Paul then showcased how this was all wrapped up firstly through BS 11000 and more recently through its successor ISO 44000. Both of these provide a framework for collaboration focusing on getting organisations to structure their approach through initially looking at what they want out of the approach, then what organisations have similar values, and then finally looking to how this relationship is managed.

Paul concluded that the key for good collaboration revolved around defining Value and the need to have three key factors to be successful, namely: –

  1. Vision/leadership
  2. Culture / behaviours
  3. Structured systems

Collaboration at Heathrow – A client’s perspective

Greg Faria – Quality Manager  

Greg provided an overview on how collaborative thinking has developed in the broad landscape of Heathrow. The regulated business model at Heathrow has a general lifecycle of around 5 years. In the previous period, there were in excess of 300 suppliers and a hands on approach by HAL that included a Quality function in excess of 20 people.

For the current period, HAL decided to take a more collaborative approach and established a tender process that has resulted in a much smaller supply chain that are much more aligned to HALs collaborative vision.  This approach was established in conjunction with the supply chain and has helped reduce the current supply chain to around 7 core Tier 1 suppliers and a further 20 or so Tier 2 or specialist suppliers. Greg suggested that the key here was to identify those suppliers who exhibit the right collaborative behaviours in a crisis.   

Greg says the vision of removing HALs central resource and introducing a collaborative framework with a self-delivery model by the supply was approached sceptically by many across all stakeholders, but the vison has remained true as the collaborative approach started to bring mutually beneficial results across the initial contracts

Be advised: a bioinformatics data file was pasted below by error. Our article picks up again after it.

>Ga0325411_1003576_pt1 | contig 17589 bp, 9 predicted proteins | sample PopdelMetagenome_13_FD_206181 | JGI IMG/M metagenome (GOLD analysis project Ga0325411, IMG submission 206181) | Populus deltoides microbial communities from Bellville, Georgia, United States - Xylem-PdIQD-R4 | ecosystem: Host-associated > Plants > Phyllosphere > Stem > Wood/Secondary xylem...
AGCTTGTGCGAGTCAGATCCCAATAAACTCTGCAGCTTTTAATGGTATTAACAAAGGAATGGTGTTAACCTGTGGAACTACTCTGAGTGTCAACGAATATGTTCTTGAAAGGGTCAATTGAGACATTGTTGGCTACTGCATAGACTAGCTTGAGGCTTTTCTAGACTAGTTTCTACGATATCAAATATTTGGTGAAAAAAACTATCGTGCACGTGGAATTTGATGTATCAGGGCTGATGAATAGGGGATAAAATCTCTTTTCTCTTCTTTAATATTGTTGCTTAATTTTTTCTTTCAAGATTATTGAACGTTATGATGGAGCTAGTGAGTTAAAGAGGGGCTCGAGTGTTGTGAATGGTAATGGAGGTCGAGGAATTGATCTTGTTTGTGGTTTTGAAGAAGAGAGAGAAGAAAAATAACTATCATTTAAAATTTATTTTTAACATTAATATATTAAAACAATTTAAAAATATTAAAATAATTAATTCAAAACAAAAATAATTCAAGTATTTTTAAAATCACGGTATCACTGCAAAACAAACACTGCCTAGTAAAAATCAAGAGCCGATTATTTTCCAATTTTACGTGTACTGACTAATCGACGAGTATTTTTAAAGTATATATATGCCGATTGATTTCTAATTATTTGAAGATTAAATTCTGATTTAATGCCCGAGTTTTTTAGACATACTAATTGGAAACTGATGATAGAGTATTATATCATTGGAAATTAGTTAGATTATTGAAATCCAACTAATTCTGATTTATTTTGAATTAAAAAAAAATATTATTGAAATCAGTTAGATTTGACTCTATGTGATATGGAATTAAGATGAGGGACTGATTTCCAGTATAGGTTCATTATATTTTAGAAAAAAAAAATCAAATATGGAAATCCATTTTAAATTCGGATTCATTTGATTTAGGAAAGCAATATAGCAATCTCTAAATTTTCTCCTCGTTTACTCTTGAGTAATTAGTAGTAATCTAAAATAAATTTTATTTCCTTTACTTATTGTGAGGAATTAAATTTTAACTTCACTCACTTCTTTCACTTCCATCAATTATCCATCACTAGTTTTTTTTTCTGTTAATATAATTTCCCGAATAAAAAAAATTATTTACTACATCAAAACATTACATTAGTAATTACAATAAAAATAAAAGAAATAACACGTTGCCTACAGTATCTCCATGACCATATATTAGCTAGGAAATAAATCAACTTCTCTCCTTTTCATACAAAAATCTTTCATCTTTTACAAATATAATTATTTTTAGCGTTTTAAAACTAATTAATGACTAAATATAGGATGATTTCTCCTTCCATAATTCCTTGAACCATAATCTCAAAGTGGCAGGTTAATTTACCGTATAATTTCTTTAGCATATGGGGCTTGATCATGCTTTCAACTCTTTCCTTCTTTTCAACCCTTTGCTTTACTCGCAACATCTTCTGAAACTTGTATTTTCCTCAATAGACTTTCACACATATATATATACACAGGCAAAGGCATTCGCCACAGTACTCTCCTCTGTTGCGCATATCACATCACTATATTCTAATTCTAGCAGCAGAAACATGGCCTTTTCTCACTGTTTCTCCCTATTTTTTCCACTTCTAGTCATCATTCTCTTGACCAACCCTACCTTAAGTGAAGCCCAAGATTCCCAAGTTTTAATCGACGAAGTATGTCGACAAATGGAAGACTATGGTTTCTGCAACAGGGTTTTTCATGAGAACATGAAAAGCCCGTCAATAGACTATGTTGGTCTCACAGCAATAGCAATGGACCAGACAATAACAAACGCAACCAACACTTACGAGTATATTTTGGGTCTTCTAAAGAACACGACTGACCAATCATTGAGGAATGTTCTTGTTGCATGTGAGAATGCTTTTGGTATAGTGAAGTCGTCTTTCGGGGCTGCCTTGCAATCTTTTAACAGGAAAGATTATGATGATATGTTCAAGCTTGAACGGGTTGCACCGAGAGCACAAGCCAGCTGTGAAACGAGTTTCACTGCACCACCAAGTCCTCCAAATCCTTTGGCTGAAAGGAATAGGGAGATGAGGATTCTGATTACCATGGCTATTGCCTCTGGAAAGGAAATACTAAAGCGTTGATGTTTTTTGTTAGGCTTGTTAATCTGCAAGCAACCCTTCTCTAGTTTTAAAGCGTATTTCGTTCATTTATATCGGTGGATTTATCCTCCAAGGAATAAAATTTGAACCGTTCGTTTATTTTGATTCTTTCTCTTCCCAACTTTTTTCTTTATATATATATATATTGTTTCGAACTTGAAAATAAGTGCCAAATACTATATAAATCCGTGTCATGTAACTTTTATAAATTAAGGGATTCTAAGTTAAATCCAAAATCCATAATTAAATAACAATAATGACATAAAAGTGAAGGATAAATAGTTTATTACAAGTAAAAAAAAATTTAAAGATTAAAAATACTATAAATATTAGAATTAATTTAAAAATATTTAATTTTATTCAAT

Greg explained that tier 1 contractors are now identified as “delivery integrators” and are heavily involved in design – the whole premise being to blur the boundaries that traditionally existed across client, design and delivery.  The whole process is then held in balance by a “concept Guardian” who tracks that the main Customer brief, expectation and vision is maintained throughout the projects lifecycle from inception to delivery and handover.

Paul explained that this collaborative approach had resulted in HAL no longer being at the centre of communications and has allowed their quality resource to be reduced from over 20 people to 4. This has allowed a much more collaborative culture to emerge. This is further reinforced by engaging all parties to help develop the project processes that are built on the foundation of self certification and an overarching audit programme. This has been further reinforced by annual 2 day process reviews where each supplier and function must positively engage.

The whole process has now been running since 2014 and key successes are the inclusion of HAL integrated into tier 2 supply chain meetings and a drive for real Self Certification. The result? Each party involved feels less frustration – the previous HAL contractual incarnations could leave people felling contractually battered and bruised, but there is now far better engagement resulting in much better transition from handover to asset management.